+       ssl_client_certificate /path/to/authenticated_origin_pull_ca.pem;
+       ssl_verify_client on;

Here I removed 301 redirect to avoid redirect loop error. And obviously, I don’t need a redirect when communicating with Cloudflare’s proxies. However, I wasted lot of time here.

Besides that, I also copied files in mastodon/public folder to serve js & css files.

Finally, I tried to log in with my admin account to see if everything went right, and then I found some permission issues in the postgreSQL and Redis(I missed folder privilege adjustment before). After that, everything goes smoothly.

Federation Relay

A federation relay is an intermediary server that exchanges large volumes of public posts between servers that subscribe and publish to it. It can help small and medium servers discover content from the fediverse, which would otherwise require local users manually following other people on remote servers.

I found there’re many rely servers following ActivityPub protocol could help your site switch information with other instances. I added some top servers, and then the Federated timeline amplified with lots of toots(But there is a rate limit for the federated timeline).

Issues & TODOs

  • Automatically online backup: Since I use LVM in my home server, maybe I could do the usual trick to make LVM snapshot periodically and backup the whole folder to NAS. However, it needs some toil to write scripts and configuration.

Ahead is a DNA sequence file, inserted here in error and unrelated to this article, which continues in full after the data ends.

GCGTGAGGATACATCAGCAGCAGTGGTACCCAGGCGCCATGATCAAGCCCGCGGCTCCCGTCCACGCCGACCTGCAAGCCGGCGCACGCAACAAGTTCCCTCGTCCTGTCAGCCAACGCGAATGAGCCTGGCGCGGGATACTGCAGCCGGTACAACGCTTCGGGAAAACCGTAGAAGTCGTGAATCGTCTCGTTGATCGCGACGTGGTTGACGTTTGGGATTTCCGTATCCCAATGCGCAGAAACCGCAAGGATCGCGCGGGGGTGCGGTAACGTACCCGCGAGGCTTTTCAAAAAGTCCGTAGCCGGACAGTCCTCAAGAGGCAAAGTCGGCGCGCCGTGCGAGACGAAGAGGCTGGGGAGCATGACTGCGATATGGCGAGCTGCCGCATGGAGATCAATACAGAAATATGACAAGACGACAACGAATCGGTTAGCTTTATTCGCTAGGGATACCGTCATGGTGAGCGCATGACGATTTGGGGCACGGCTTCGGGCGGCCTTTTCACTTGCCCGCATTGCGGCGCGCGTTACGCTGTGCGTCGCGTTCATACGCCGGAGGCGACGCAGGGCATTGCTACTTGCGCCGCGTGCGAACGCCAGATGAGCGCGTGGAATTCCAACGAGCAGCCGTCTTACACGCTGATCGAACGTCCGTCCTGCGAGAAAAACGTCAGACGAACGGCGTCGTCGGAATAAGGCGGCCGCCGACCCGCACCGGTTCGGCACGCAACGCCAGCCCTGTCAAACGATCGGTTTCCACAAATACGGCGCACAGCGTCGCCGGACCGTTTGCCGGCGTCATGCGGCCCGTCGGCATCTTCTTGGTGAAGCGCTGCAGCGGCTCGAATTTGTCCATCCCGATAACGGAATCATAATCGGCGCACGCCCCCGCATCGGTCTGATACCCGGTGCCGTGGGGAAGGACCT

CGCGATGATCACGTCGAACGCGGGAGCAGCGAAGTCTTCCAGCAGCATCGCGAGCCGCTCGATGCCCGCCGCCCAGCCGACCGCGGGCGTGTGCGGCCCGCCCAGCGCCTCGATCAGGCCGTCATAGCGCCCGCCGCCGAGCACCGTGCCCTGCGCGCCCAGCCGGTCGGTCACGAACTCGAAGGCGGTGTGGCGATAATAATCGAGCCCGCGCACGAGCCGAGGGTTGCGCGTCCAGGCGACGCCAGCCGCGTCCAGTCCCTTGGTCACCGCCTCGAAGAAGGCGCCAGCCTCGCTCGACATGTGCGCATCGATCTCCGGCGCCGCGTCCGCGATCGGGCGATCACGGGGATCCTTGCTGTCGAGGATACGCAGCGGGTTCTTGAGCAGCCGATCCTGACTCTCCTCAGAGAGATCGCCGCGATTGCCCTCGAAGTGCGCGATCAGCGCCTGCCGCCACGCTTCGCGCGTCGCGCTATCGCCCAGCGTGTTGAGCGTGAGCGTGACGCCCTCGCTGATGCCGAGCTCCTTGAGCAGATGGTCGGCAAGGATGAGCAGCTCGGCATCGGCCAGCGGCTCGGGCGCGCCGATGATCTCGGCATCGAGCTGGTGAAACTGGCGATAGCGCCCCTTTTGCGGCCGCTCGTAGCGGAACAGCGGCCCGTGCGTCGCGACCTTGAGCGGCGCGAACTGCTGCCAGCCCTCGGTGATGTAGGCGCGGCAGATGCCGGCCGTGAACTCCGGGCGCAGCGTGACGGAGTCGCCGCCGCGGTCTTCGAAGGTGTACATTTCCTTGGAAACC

• Public content storage:: To my surprise, the media content could occupy lots of disk space in a short time. After two days of the deployment, the media content already cost 7.71 GB (With only one active user on the server!). Because there’s only a 64GB soldered SSD on the Chromebook, the disk will run out soon. Maybe I should consider moving the content into NAS or making a cron job to clean up the cache every day. Space cost in public folder:
    620K    public/system/accounts
    9.0G    public/system/cache
    13M     public/system/media_attachments
    2.9M    public/system/site_uploads



After two days of deployment, the service runs smoothly, and the system load isn’t increased much:

Mastodon CPU Cost

The increment of network traffic is acceptable, and the whole service occupied 4GB of memory(elasticsearch used around 2.6G): Network and Memory

Seems it’s enough for the single account use case.


Overall the whole deployment experience is good at modern microservice architecture. Especially it’s easy to create an isolated environment and do some experiments. However, if I want to make the service sustainable and decrease the risk of data loss, I need to do more investigation on Mastodon’s documentation. Because when I deploy services in this way, the details in the services are just like a blackbox (just like when I deploy LAMP services in university). Some service details (e.g., database configuration, indexes, user privileges) are easily neglected, and some issues from misconfiguration may show up in the future. Step-by-step deployment isn’t always convenient, but it always leads a peace of mind. After all, maybe I’m just not used to the docker toolchains. It’s obvious that IaC (infrastructure-as-code) could make services maintainable, and after several months I could also find what I had done before.